6 Tips: Aging Whitetail on the Hoof

Why is age important? The fact is, the hunter makes the ultimate management decisions as to whether or not the deer lives to grow older and hopefully a bigger rack.

As a wildlife biologist long involved in quality habitat and wildlife management there is one "hunter" question that pleases me more than any others, "How old is he?" As opposed to "How big is he?" This especially if the buck is standing about a hundred yards away and the hunter is making up his mind as to whether or not he or she should pull the trigger.

There are basically two ways to age whitetail bucks. One is looking at them while they are alive and the other is looking at their lower jaw to determine their age by tooth eruption and wear, after they have been harvested.

Let’s take a look at "field aging" live bucks. The best tips I can give at aging whitetails bucks come from experience, I have been involved in field aging whitetails for over 30 years as a professional wildlife biologist/manager as well as a guide, plus quite a few more years as a hunter. Deer age much the same way people age and it's best to think of them in terms of immature, almost mature, mature and old.

1. After a quick glance at the antlers and making certain both main beams are present, I totally disregard them and look much more carefully at the deer's head, neck and body to determine where he falls within the immature, almost mature, mature and old categories. Besides antlers are generally not a good indication of age, beyond the very young.

2. Essentially immature refers to yearling bucks, those which are 1 1/2 years old; almost mature refers to the 2 1/2 and 3 1/2 year olds; mature refers to the 4 1/2 to about 6 1/2 year olds; and old to those 7 1/2 years old and older. Yearlings, or immature bucks have slender necks and bodies. They remind me of looks and behavior of 12 to 15 year old boys. And their hocks (tarsal glands) are usually cream-colored during the rut.

3. Almost mature bucks, those that are 2 1/2 years old, have a little better muscle tone, their body is starting to fill out. They are a bit deeper through the chest. Their skin is tight about their heads and neck. During the fall their necks may be fuller than immature bucks, but they aren't truly swelled during the rut. Three year olds tend to have more swollen necks, but usually not swollen past the point of their jaws when they are looking at you.

4. Three year olds are to me the toughest to judge. But remember deer are individuals. Some tend to "grow up" quicker than others. These bucks tend to move with a certain grace and fluid motion they move like a college athlete. They tend to have a straight line back and belly. Their tarsal glands, hocks, during the rut show a little brown and some may show quite a bit of color. I am convinced in watching whitetails throughout North America, that 3 1/2 year old bucks do more breeding than any other age class during the rut, this as a whole. Thus, they are quite active during the rut!

5. Mature bucks, those which are 4 to about 6 1/2 years of age, generally have muscular bodies, they are deep through the chest, have well developed and swollen necks, they tend to look like they're "front heavy" meaning they look all neck and shoulders. The skin about their face is starting to sag a bit so they have jowls hanging underneath their jaw. With many mature bucks it looks as if their legs are short compared to their body. During the rut, not only will their necks be greatly swelled, their hocks (tarsal glands) should be stained dark, not only at their hocks, but all the way down the back side of their hind legs to almost their hooves. They move like professional athletes, who have been in the pros about five years.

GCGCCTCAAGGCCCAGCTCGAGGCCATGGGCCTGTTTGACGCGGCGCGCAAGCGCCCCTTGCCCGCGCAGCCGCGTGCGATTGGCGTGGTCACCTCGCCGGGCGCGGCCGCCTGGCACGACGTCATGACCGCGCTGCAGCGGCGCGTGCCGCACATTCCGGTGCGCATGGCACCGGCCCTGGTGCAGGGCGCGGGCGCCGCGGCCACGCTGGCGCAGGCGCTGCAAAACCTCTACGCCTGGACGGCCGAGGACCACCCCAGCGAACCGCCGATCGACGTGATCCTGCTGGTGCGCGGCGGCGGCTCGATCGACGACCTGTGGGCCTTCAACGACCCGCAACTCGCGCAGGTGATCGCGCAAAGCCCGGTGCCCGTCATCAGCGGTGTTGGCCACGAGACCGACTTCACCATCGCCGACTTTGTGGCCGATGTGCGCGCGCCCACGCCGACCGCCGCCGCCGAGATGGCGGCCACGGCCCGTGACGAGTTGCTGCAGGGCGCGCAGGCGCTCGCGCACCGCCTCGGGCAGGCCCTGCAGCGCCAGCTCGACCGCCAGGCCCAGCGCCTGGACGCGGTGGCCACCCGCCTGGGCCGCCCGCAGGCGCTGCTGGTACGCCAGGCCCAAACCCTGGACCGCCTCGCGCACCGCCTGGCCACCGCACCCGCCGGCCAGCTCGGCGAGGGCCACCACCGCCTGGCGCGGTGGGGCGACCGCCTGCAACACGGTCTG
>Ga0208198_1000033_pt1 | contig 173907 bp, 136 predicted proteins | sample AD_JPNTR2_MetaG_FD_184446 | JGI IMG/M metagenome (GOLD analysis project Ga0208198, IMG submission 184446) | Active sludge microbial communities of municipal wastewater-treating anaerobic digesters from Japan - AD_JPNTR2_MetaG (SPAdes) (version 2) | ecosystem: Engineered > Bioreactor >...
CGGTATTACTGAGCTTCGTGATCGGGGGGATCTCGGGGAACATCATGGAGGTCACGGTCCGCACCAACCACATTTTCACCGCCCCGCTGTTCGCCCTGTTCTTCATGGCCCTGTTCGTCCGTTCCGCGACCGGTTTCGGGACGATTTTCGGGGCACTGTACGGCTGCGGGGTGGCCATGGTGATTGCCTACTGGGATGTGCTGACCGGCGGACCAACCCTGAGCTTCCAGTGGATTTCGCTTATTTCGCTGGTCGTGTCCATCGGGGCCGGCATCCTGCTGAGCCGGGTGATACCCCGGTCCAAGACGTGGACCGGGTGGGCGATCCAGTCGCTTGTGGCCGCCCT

6. Old bucks? Unfortunately far too few hunters get to see both mature and especially old bucks. These deer to me are by far the most interesting bucks to hunt, the 7 1/2 year olds and older. They have survived several hunting seasons they know the ways of hunters. Some biologists will tell you their antlers are past prime by this time. I don't necessarily agree. Older bucks tend to add "character" to their antlers, perhaps "gnarlyness," perhaps extra points. But if on a good nutritional diet it's not uncommon for old bucks to develop their best antlers ever. I've seen numerous known age 9 to 11 year old bucks grow huge antlers, by far their best racks ever, if they have plenty and high quality forage available. As to field aging old bucks, they move like old men. They walk like they have arthritis, their backs are swayed a bit, and they have a pot-belly. Their skin looks like they're wearing clothes a size to big, especially around their head and face. Usually these older bucks have well defined jowls. To me old bucks remind me of old grandfathers, yet still the kind who truly enjoy interacting with their young grandchildren.

Why age and keep records of whitetails? Only through maintaining age, weight and antler development measurements can you evaluate the worth of any management program, by comparing same aged deer from then to now. In order to truly evaluate the worth of the program you must compare data from same aged deer.

Bonus Video: Age This Whitetail


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